How to Spot Difficult Coaching Clients


Five minutes into the call I knew this client was going to make my life miserable. The problem was, I already said “Yes.” If you have been in this situation, you probably wish you could have seen the signs of a difficult coaching client early on.

In this video, I’ll help you recognize the coaching clients to avoid before they become a thorn in your side. We’ll delve into the red flags that should make you pause and reconsider. By the end, you will learn:

  • The common traits that define a difficult coaching client.
  • The crucial importance of understanding what “difficult” means to you personally.
  • How to recognize early warning signs (red flags) that indicate a potential difficult client.
  • The one strategy that helps guide your decision to say “yes” or “no”.
  • Steps to screen prospects effectively and filter out nightmare clients.


Signs of a Difficult Coaching Client and How to Avoid Them

Into every professional practice falls a little rain, or better said…walks in a nightmare client. You start losing sleep by a couple of hours every night, you keep thinking about their project during your lunch time, and you feel like your life has been taken over by this client.

What a nightmare! Didn’t we go into the business for ourselves to enjoy it? Do we not have the choice of who to work with? Of course, we do! The challenge is in recognizing a difficult client early enough to say “No.”

So how do you recognize someone who’ll end up being a difficult client for you?


What does a difficult client mean to you?

First, determine what “difficult” means to you. It may mean different things to different people.

For example, while some professionals will be happy to take a phone call from a client between 9 and 5, others may have a special time set aside for phone calls.

While some business owners love getting detailed specifications for a project, others may feel trapped and limited in their creativity.

So understanding what “difficult” means to you personally is crucial to identifying the signs of a difficult coaching client.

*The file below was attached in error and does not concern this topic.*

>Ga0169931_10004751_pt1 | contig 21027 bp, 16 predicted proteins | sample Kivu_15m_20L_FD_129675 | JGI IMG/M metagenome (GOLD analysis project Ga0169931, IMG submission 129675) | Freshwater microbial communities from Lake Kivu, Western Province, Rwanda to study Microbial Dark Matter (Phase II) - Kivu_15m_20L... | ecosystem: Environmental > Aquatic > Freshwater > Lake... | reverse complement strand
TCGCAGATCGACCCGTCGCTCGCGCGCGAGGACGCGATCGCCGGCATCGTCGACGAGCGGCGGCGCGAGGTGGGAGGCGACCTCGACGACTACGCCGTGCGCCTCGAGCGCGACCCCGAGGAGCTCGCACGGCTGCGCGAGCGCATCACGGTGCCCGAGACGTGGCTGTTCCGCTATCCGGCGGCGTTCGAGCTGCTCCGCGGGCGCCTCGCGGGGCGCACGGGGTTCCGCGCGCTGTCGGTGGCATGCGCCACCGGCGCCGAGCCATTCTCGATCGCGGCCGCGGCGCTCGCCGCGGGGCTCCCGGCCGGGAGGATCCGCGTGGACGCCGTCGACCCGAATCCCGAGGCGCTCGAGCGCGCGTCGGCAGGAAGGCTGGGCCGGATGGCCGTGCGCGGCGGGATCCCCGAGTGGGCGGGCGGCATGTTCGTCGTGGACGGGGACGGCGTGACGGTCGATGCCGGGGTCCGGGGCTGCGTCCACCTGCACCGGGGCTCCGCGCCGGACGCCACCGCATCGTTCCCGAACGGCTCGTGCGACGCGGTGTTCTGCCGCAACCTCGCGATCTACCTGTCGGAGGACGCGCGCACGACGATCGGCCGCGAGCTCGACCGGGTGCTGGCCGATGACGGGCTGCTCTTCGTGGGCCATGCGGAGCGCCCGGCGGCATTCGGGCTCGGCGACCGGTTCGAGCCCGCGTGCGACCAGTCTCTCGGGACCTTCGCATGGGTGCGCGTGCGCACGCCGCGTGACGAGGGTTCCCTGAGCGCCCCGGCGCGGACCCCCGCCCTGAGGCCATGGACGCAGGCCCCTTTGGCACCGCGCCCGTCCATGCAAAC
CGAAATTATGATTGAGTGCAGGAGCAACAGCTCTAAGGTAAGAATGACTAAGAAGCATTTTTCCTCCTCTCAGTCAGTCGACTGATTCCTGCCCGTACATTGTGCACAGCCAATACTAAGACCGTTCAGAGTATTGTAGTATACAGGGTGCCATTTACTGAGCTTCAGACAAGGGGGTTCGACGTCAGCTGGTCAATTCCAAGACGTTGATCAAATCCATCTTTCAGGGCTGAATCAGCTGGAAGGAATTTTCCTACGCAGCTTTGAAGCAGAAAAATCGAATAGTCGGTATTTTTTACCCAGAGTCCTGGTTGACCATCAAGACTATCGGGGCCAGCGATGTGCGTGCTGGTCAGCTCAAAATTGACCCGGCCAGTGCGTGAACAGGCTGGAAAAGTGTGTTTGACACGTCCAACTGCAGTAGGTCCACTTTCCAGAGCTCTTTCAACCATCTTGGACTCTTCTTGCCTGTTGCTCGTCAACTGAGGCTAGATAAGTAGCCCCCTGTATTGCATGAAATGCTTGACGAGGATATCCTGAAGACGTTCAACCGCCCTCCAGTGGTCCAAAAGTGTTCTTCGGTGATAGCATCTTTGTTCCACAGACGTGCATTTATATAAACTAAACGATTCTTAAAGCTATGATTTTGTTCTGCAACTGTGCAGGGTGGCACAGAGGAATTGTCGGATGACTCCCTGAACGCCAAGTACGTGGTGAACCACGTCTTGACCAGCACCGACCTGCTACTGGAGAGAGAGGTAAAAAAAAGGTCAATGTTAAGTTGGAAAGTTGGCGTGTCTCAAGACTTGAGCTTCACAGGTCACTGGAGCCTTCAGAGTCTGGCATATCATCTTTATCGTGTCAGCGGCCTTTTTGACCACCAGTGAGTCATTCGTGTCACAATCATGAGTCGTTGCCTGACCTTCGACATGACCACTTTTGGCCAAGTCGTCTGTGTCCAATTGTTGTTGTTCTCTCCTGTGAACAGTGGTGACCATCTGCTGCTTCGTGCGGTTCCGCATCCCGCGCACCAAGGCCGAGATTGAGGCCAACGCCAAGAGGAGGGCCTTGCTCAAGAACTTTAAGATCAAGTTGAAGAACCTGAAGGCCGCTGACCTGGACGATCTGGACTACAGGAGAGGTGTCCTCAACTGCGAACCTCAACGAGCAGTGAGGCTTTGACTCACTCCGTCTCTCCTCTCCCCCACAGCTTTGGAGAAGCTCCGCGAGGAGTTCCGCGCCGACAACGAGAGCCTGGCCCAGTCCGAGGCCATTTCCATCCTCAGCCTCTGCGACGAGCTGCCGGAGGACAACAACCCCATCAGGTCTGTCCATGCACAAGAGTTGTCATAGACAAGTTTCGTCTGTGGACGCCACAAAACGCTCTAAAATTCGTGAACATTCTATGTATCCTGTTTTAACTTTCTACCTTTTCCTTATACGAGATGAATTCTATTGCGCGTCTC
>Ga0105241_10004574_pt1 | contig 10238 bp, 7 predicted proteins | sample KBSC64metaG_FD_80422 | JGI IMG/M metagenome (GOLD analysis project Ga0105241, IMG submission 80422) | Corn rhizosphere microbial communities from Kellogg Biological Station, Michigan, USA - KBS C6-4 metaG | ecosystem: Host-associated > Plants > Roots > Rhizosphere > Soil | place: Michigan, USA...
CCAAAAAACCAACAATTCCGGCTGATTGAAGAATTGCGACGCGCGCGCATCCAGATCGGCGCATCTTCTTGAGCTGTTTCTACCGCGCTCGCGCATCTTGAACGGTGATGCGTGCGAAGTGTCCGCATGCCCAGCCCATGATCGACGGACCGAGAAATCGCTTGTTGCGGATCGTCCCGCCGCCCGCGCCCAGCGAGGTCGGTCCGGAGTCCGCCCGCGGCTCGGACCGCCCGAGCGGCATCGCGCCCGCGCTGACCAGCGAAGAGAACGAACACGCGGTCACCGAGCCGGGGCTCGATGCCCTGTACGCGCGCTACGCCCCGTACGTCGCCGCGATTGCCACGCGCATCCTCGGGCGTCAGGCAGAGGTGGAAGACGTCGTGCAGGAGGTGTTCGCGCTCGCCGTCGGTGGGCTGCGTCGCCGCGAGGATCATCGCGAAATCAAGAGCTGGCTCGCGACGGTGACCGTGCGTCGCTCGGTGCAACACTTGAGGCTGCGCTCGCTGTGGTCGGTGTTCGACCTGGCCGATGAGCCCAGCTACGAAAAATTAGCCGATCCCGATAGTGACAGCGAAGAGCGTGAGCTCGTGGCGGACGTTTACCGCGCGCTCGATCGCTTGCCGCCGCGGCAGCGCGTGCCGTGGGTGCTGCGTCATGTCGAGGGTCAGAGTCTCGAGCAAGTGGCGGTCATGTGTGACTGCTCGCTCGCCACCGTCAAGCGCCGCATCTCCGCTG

Most common traits of difficult clients

To help you decide what things may be important to you, here are some of the most common traits of difficult clients:

  • They do not respect your time
  • They tell you how to do your work
  • They always check up on you
  • They constantly change their mind about a project
  • They knit pick over every detail
  • They try to intimidate you into doing things you haven’t agreed to
  • They treat you as if they’re the boss and you are the employee
  • They have little respect for your expertise
  • They call you at a non-scheduled time
  • They frequently email you with questions, requiring long replies
  • They ask you to throw in a few extras without offering to pay extra
  • They keep reminding you how high your fees are
  • They are frequently disappointed with your work
  • They won’t pay on time, but ask you to continue working with them
  • They frequently cancel or reschedule your meetings
  • They believe they’re your only client, & demand your full attention

You can add to this list a few other traits that you find challenging or unacceptable to you.


Red flags: Early warning signs of a difficult coaching client

Once you know what’s important to you, how do you look for signs that this may be a difficult client? First of all, listen to your intuition. It’s easy to ignore the red flags, especially if you’re hungry for business.

My coach once told me, “Your gut is never wrong. Whenever I’ve ended up with a nightmare client, it’s because I didn’t listen to my instinct and I went for the zeroes.”

Listen to your instinct. I personally tend to avoid clients that feel like they’re always in a rush. I know I’ll find them really frustrating to work with.

Create a profile of your ideal client so you know exactly what to avoid in the future. It might feel like a lot of work, but usually, you will spend more time on a difficult client (time that you could spend prospecting, working with other clients, or simply taking a break).

Your mood and personal life may become affected by this project, and you may even end up not being paid at all!


How do you screen your prospects?

Ask potential clients to complete an assessment or an application form before you take them on.

The questions you ask should include the things that are important to you as a business owner, and as a person.

You may ask them about:

  • how they worked with professionals in the past
  • what their style of communication is
  • how much time they plan to devote to this project
  • what their deadline is
  • how committed they are to completing it

Refer to your ideal client profile when putting together a list of questions.

The fact that they’re willing to spend time answering an extensive list of questions already shows that this is a serious prospect, and helps you weed out as many “time-wasters” as possible.

The ability to recognize the signs of a difficult coaching client can be your greatest asset.

By making informed decisions about whom you choose to work with, you pave the way for a coaching journey that is not just smoother but ultimately more fulfilling.

It’s time to confidently say “No” to those nightmare clients, and with arms wide open, welcome the ideal ones into your coaching practice. Here’s to ideal clients and a stress-free business!


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